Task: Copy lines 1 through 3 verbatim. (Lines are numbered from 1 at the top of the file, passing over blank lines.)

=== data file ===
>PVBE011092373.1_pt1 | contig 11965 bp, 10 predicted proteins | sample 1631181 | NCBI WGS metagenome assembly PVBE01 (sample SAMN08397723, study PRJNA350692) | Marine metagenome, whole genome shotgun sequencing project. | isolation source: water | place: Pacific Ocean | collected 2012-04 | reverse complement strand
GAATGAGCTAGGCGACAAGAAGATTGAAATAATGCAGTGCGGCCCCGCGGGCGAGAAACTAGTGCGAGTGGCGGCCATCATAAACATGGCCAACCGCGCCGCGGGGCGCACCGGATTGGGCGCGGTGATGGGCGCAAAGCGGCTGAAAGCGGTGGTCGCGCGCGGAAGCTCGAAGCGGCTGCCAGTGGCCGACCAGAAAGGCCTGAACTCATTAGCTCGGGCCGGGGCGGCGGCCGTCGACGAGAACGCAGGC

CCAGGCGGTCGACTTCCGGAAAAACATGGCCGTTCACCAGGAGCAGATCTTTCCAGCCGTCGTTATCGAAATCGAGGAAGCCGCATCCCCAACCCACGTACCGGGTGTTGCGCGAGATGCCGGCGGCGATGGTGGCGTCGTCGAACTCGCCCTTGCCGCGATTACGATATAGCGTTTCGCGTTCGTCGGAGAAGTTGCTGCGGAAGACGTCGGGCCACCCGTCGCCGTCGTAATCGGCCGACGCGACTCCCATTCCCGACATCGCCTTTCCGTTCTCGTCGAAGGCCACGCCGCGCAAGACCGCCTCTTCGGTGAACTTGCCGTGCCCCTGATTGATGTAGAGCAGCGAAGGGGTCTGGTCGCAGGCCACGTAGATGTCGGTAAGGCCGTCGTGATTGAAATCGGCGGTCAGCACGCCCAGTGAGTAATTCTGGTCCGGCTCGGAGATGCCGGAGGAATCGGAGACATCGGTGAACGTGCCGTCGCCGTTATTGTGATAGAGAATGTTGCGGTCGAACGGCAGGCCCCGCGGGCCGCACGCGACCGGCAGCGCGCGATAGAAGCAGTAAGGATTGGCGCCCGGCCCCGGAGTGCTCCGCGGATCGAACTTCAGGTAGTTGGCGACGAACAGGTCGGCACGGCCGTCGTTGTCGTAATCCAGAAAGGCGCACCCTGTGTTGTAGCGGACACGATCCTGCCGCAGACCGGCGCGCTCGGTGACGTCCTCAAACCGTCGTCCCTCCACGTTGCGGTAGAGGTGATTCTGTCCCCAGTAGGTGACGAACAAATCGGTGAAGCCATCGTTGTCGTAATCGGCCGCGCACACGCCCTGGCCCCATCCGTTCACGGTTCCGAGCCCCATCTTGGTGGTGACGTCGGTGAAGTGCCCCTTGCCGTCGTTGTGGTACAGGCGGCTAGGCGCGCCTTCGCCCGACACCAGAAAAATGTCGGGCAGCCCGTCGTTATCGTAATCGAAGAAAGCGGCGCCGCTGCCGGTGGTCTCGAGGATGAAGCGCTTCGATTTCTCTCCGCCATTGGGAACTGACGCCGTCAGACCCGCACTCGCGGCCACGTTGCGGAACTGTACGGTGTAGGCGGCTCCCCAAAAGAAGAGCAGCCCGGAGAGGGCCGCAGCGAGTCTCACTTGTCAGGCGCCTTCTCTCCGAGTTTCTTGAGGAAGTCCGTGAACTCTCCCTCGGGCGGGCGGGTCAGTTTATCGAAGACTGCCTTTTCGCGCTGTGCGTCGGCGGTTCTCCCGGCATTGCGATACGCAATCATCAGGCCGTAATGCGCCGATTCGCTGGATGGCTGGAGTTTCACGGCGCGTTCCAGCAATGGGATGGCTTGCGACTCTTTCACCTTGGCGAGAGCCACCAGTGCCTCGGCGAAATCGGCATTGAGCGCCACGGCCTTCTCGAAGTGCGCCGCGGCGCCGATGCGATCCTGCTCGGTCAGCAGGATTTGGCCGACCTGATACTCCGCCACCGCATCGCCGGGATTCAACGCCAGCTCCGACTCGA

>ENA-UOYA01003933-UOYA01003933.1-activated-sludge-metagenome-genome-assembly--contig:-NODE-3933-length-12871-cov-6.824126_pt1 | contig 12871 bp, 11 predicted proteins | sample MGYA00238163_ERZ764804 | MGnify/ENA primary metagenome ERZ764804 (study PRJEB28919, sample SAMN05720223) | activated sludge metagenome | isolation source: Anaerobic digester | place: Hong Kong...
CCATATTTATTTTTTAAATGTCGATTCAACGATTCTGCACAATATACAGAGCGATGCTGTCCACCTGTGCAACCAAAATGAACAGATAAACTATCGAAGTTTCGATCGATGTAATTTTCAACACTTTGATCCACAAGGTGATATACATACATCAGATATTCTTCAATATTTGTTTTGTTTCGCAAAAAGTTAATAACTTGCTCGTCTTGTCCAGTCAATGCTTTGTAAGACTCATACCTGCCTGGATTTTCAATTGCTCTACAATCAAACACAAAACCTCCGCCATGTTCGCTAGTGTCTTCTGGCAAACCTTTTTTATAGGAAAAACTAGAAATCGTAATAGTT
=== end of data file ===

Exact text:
>PVBE011092373.1_pt1 | contig 11965 bp, 10 predicted proteins | sample 1631181 | NCBI WGS metagenome assembly PVBE01 (sample SAMN08397723, study PRJNA350692) | Marine metagenome, whole genome shotgun sequencing project. | isolation source: water | place: Pacific Ocean | collected 2012-04 | reverse complement strand
GAATGAGCTAGGCGACAAGAAGATTGAAATAATGCAGTGCGGCCCCGCGGGCGAGAAACTAGTGCGAGTGGCGGCCATCATAAACATGGCCAACCGCGCCGCGGGGCGCACCGGATTGGGCGCGGTGATGGGCGCAAAGCGGCTGAAAGCGGTGGTCGCGCGCGGAAGCTCGAAGCGGCTGCCAGTGGCCGACCAGAAAGGCCTGAACTCATTAGCTCGGGCCGGGGCGGCGGCCGTCGACGAGAACGCAGGC

CCAGGCGGTCGACTTCCGGAAAAACATGGCCGTTCACCAGGAGCAGATCTTTCCAGCCGTCGTTATCGAAATCGAGGAAGCCGCATCCCCAACCCACGTACCGGGTGTTGCGCGAGATGCCGGCGGCGATGGTGGCGTCGTCGAACTCGCCCTTGCCGCGATTACGATATAGCGTTTCGCGTTCGTCGGAGAAGTTGCTGCGGAAGACGTCGGGCCACCCGTCGCCGTCGTAATCGGCCGACGCGACTCCCATTCCCGACATCGCCTTTCCGTTCTCGTCGAAGGCCACGCCGCGCAAGACCGCCTCTTCGGTGAACTTGCCGTGCCCCTGATTGATGTAGAGCAGCGAAGGGGTCTGGTCGCAGGCCACGTAGATGTCGGTAAGGCCGTCGTGATTGAAATCGGCGGTCAGCACGCCCAGTGAGTAATTCTGGTCCGGCTCGGAGATGCCGGAGGAATCGGAGACATCGGTGAACGTGCCGTCGCCGTTATTGTGATAGAGAATGTTGCGGTCGAACGGCAGGCCCCGCGGGCCGCACGCGACCGGCAGCGCGCGATAGAAGCAGTAAGGATTGGCGCCCGGCCCCGGAGTGCTCCGCGGATCGAACTTCAGGTAGTTGGCGACGAACAGGTCGGCACGGCCGTCGTTGTCGTAATCCAGAAAGGCGCACCCTGTGTTGTAGCGGACACGATCCTGCCGCAGACCGGCGCGCTCGGTGACGTCCTCAAACCGTCGTCCCTCCACGTTGCGGTAGAGGTGATTCTGTCCCCAGTAGGTGACGAACAAATCGGTGAAGCCATCGTTGTCGTAATCGGCCGCGCACACGCCCTGGCCCCATCCGTTCACGGTTCCGAGCCCCATCTTGGTGGTGACGTCGGTGAAGTGCCCCTTGCCGTCGTTGTGGTACAGGCGGCTAGGCGCGCCTTCGCCCGACACCAGAAAAATGTCGGGCAGCCCGTCGTTATCGTAATCGAAGAAAGCGGCGCCGCTGCCGGTGGTCTCGAGGATGAAGCGCTTCGATTTCTCTCCGCCATTGGGAACTGACGCCGTCAGACCCGCACTCGCGGCCACGTTGCGGAACTGTACGGTGTAGGCGGCTCCCCAAAAGAAGAGCAGCCCGGAGAGGGCCGCAGCGAGTCTCACTTGTCAGGCGCCTTCTCTCCGAGTTTCTTGAGGAAGTCCGTGAACTCTCCCTCGGGCGGGCGGGTCAGTTTATCGAAGACTGCCTTTTCGCGCTGTGCGTCGGCGGTTCTCCCGGCATTGCGATACGCAATCATCAGGCCGTAATGCGCCGATTCGCTGGATGGCTGGAGTTTCACGGCGCGTTCCAGCAATGGGATGGCTTGCGACTCTTTCACCTTGGCGAGAGCCACCAGTGCCTCGGCGAAATCGGCATTGAGCGCCACGGCCTTCTCGAAGTGCGCCGCGGCGCCGATGCGATCCTGCTCGGTCAGCAGGATTTGGCCGACCTGATACTCCGCCACCGCATCGCCGGGATTCAACGCCAGCTCCGACTCGA